Construction continues to decline

Published:  11 May, 2010

LONDON: Overall construction activity in the UK contracted for the seventh consecutive quarter in 2010, said the Construction Products Association.

A negative balance of 24% of construction product manufacturers and suppliers saw a fall in sales compared with a year earlier according to the latest Construction Trade Survey published today.

The survey showed enquiries subdued and order books depressed and pressure on raw materials prices continuing to strengthen. Industry expects operating conditions to deteriorate further as 2010 progresses.

Particularly badly hit were manufacturers and suppliers of heavyside products where 75% of heavyside firms reported lower sales volumes, not helped by the adverse weather at the start of the year.

In contrast, those making lightside products saw an improvement in trading conditions as firms started to re-stock. The survey showed improvement in manufacturers' optimism about future short-term trading conditions, but 50% of companies still expect sales to decline in the second quarter, slightly more than the 45% than expect to see improvement.

Michael Ankers Construction Products Association chief executive, said: "Manufacturers and suppliers need confidence that the recovery in the housing market will continue and clarity about public sector spending programmes going forward," he said.

"Without this, future investment decisions by companies in the industry will inevitably be put on hold."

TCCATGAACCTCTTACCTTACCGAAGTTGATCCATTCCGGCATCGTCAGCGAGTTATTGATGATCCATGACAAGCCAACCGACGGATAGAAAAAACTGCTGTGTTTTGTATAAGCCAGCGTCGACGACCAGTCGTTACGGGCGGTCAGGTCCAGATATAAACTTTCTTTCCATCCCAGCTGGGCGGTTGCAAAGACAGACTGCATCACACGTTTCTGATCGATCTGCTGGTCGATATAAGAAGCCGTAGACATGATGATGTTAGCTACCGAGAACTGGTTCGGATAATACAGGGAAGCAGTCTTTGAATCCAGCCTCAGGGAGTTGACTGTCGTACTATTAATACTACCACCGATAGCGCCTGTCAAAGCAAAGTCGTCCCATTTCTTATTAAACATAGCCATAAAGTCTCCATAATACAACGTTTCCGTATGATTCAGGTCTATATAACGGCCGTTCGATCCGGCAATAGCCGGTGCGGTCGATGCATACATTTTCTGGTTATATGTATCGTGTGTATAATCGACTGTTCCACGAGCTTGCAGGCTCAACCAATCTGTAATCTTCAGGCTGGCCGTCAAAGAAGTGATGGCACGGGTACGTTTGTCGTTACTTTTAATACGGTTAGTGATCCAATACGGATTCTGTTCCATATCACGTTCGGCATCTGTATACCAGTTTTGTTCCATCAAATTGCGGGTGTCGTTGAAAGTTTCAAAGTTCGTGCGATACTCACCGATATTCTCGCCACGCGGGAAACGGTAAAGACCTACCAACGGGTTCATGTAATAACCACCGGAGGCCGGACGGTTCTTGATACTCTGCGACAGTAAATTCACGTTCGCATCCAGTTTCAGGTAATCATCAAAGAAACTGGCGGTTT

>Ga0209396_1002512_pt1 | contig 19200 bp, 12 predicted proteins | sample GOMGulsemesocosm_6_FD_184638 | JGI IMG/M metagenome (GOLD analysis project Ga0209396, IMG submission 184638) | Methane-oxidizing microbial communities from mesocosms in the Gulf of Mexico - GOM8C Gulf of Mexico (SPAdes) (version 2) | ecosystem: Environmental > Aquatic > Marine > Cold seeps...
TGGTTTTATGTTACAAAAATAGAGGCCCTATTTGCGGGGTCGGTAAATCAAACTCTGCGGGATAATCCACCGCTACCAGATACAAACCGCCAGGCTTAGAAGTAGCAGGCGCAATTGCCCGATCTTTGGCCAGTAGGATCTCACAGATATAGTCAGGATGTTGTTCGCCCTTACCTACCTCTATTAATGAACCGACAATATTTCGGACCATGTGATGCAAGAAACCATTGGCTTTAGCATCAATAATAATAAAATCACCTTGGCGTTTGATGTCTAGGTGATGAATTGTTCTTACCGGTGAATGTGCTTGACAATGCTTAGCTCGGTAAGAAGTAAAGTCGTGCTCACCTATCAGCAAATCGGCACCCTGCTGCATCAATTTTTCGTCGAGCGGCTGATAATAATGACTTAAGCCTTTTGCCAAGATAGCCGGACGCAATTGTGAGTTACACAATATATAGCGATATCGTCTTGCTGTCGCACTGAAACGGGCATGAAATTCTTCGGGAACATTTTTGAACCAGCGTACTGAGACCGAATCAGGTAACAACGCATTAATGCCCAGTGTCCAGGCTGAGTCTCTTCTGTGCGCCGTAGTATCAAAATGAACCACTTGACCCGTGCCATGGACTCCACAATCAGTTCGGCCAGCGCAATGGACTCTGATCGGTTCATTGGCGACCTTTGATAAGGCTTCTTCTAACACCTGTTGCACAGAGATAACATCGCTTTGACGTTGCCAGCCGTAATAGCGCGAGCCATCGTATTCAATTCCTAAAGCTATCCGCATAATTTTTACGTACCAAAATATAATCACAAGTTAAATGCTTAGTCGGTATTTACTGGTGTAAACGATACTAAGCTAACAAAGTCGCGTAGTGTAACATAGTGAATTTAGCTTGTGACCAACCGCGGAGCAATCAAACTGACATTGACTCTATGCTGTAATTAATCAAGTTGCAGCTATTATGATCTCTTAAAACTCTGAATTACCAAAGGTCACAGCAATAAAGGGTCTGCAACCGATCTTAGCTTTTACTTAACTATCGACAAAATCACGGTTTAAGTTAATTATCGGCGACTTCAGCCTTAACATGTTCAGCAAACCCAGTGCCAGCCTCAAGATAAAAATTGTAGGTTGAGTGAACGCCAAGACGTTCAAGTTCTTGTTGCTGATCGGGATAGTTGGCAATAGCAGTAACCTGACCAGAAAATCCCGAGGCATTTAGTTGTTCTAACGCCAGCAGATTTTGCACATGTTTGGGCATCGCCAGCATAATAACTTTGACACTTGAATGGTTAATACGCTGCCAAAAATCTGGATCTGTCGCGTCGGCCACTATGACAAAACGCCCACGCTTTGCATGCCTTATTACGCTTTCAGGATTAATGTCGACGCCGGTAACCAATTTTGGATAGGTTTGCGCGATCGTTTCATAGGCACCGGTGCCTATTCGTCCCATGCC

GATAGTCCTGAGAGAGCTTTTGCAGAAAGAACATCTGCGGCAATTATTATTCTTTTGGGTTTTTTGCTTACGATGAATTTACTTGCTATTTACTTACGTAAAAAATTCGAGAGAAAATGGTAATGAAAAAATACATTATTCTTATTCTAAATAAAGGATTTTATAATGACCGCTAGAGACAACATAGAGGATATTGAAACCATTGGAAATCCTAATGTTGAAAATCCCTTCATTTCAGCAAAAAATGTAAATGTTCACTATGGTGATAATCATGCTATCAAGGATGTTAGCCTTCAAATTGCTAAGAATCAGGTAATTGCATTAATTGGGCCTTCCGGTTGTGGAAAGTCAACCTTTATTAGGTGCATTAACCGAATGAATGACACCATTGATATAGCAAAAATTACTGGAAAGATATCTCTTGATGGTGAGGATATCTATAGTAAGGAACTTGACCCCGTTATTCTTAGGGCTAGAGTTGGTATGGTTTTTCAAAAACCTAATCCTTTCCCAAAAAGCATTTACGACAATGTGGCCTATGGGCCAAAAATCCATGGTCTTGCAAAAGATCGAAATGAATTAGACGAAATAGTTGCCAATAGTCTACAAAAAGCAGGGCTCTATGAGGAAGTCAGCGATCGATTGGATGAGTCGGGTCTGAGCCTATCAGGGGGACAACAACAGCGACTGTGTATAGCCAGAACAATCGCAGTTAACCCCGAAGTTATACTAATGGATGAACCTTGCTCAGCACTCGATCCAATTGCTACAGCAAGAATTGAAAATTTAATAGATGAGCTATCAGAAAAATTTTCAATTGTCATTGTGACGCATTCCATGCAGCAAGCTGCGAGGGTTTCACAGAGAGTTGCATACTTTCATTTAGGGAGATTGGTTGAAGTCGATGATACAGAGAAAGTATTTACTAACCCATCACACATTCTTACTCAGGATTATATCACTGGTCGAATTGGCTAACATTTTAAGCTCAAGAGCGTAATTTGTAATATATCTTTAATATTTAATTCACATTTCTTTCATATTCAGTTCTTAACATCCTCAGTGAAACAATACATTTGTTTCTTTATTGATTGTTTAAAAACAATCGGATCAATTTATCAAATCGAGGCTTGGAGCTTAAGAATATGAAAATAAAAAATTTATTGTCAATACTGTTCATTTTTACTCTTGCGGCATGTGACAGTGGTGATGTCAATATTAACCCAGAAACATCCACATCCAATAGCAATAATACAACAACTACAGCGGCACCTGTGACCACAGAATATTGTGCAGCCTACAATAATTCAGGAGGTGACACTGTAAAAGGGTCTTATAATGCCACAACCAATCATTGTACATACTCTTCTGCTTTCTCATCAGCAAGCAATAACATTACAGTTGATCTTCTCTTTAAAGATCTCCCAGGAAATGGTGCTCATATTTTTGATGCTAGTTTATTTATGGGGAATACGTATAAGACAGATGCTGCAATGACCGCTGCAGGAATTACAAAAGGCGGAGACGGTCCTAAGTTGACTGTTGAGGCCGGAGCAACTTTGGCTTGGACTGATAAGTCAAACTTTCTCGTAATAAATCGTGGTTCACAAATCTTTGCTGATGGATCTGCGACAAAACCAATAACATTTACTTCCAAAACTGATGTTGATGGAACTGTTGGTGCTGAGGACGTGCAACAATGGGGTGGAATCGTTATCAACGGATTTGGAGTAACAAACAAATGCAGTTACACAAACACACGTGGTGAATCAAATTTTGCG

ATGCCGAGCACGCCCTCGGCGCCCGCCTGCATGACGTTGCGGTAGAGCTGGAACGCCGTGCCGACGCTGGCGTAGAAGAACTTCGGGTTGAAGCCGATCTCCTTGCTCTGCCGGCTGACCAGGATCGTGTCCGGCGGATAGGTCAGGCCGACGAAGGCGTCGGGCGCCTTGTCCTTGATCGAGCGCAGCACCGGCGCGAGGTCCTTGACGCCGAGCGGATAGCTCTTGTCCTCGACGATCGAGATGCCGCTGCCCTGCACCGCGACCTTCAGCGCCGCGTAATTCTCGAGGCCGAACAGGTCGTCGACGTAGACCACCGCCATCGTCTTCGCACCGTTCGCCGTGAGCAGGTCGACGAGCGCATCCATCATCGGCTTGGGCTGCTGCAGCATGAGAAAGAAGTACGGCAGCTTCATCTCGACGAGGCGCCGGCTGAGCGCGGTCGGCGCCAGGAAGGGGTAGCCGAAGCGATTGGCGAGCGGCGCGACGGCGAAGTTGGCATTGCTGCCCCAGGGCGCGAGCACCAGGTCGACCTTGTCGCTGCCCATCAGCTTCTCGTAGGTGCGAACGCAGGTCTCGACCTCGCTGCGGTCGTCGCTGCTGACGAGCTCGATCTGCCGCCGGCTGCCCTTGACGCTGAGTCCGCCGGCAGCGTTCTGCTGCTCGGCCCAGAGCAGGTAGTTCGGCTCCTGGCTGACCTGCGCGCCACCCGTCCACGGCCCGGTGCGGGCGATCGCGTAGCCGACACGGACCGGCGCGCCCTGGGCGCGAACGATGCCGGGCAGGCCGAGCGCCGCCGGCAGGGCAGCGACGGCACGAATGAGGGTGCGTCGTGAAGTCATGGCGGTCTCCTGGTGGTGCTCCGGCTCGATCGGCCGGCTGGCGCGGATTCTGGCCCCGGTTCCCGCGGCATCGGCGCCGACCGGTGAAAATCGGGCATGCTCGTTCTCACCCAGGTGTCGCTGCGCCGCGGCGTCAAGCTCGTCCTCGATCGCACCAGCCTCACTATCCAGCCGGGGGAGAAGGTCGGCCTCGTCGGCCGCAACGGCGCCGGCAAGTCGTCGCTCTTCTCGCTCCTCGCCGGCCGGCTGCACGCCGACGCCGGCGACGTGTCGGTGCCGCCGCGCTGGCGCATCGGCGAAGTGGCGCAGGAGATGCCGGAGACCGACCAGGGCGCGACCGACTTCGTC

Building contractors also reported falls in output in the first quarter of 2010 with, on balance, 25% seeing output lower than the same quarter in 2009. Of particular concern was that over 50% of contractors stated that orders for work in publicly funded projects such as health and education had declined in the first quarter of the year as a result of a hiatus on the letting of public sector projects in advance of the General Election.

Stephen Ratcliffe, director of the UK Contractors Group said: "The outlook for the industry remains at best uncertain...Rising costs do not help with everybody under pressure, because of the state of the economy, to deliver projects at significantly reduced costs."

Despite the falling workloads, more contractors reporting increasing costs attributed to rising material prices.

Julia Evans, chief executive of the National Federation of Builders said: "With the construction industry still in recession and continuing to experience higher costs and less work, deep capital spending cuts can only make it more difficult to develop skills and deliver on low carbon building targets. It is important to note that none of the major parties pledged to protect construction spending during the election campaign, a sure sign that the industry's contribution to the UK economy is still undervalued."

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